4. GET OVER IT - Had to use it twice
We will never correct structural inequalities by pointing fingers. At some point we have to take personal responsibility for ourselves. More often than not, I'm the first person to cite the effects of institutionalized racism and classism on lower-income communities. There's the culture of poverty theory, prison industrial complex, education inequalities, and outright discrimination, true. However, no matter how bad the circumstances, we all have a choice. This "blame the white man" routine only goes so far. Our history is satiated with ordinary people who made a way out of no way, who managed to educate themselves while they were still slaves, who worked the skin off their knuckles so that their children could have a better life. My grandmother never graduated high school. She never got to see the inside of an integrated school. She worked so that her younger sisters and brothers didn't have to, so that they could graduate high school, something she would never experience. Come on folks, people bled on the streets, were attacked by dogs, water hoses and billy clubs so that our tomorrows would not look like their yesterdays and we are squabbling our opportunity.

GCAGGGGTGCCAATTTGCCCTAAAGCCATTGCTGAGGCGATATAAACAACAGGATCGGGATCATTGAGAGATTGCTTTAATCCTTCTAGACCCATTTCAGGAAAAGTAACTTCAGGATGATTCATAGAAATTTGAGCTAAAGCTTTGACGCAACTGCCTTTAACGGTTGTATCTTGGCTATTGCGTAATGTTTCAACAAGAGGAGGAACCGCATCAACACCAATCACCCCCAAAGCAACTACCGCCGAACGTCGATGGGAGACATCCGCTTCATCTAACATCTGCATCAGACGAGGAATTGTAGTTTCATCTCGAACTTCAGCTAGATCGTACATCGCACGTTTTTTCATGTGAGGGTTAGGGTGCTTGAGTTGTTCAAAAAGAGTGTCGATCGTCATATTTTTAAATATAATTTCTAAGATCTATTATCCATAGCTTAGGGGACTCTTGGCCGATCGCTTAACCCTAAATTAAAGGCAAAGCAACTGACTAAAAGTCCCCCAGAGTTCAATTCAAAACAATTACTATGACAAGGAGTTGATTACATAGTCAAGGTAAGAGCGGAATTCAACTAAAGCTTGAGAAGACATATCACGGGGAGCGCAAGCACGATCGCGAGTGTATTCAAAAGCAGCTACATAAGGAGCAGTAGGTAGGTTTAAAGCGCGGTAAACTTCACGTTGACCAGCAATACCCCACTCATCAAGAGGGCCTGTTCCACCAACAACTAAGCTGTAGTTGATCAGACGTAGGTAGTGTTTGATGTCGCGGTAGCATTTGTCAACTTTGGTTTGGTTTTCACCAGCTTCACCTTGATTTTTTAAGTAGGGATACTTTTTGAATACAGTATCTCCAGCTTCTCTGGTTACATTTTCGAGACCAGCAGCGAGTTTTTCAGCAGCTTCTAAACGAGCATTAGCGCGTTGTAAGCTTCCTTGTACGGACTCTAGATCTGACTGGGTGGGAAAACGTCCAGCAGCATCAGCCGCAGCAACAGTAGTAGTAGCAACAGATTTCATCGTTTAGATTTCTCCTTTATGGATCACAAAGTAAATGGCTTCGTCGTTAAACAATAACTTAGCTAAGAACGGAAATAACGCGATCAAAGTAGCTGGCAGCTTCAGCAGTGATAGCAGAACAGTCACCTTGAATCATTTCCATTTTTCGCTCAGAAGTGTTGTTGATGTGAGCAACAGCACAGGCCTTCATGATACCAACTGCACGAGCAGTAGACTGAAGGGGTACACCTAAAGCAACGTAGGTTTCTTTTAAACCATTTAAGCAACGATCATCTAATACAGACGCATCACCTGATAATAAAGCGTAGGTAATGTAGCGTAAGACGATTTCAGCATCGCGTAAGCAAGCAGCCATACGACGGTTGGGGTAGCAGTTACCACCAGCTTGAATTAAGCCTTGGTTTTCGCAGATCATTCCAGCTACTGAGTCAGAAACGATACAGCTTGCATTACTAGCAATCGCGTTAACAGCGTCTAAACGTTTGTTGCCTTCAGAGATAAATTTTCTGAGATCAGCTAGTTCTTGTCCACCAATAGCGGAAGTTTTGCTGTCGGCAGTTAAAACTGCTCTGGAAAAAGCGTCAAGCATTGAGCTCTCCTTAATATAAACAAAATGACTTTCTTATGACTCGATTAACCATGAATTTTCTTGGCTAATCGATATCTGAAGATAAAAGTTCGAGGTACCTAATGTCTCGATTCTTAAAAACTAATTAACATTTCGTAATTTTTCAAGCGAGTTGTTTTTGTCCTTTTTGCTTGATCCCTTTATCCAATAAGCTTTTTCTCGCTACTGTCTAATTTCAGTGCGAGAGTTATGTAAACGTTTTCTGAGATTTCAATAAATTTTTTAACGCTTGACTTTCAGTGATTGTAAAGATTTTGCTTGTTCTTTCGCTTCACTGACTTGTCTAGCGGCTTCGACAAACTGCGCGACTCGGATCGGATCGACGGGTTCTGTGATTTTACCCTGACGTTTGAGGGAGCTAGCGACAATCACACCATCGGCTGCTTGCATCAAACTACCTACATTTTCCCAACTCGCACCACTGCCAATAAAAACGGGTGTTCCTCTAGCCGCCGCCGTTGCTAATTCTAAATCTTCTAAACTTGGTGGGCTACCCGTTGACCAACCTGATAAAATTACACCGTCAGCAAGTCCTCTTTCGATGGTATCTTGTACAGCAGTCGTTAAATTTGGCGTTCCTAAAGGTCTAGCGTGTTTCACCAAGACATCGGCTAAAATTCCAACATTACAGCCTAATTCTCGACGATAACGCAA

5. Acknowledge your Worth
Our history is American History. This country was built on our backs. Remember, we had to create our culture from scratch. Our names, religions, and languages were stripped from us, leaving us to define ourselves by "master's standards". And yet, we managed to congregate, and solidify a culture, "Black", that has served as the judge and jury on what is "in" and what is "out". We created jazz, blues, and rock & roll, we were rapping before anyone knew what rap was. On the scientific level, Black people are credited with some of the most significant technological and medical advancements in this country. This lesson won't be taught in school, but that doesn't stop parents from instilling a sense of pride and responsibility in their children.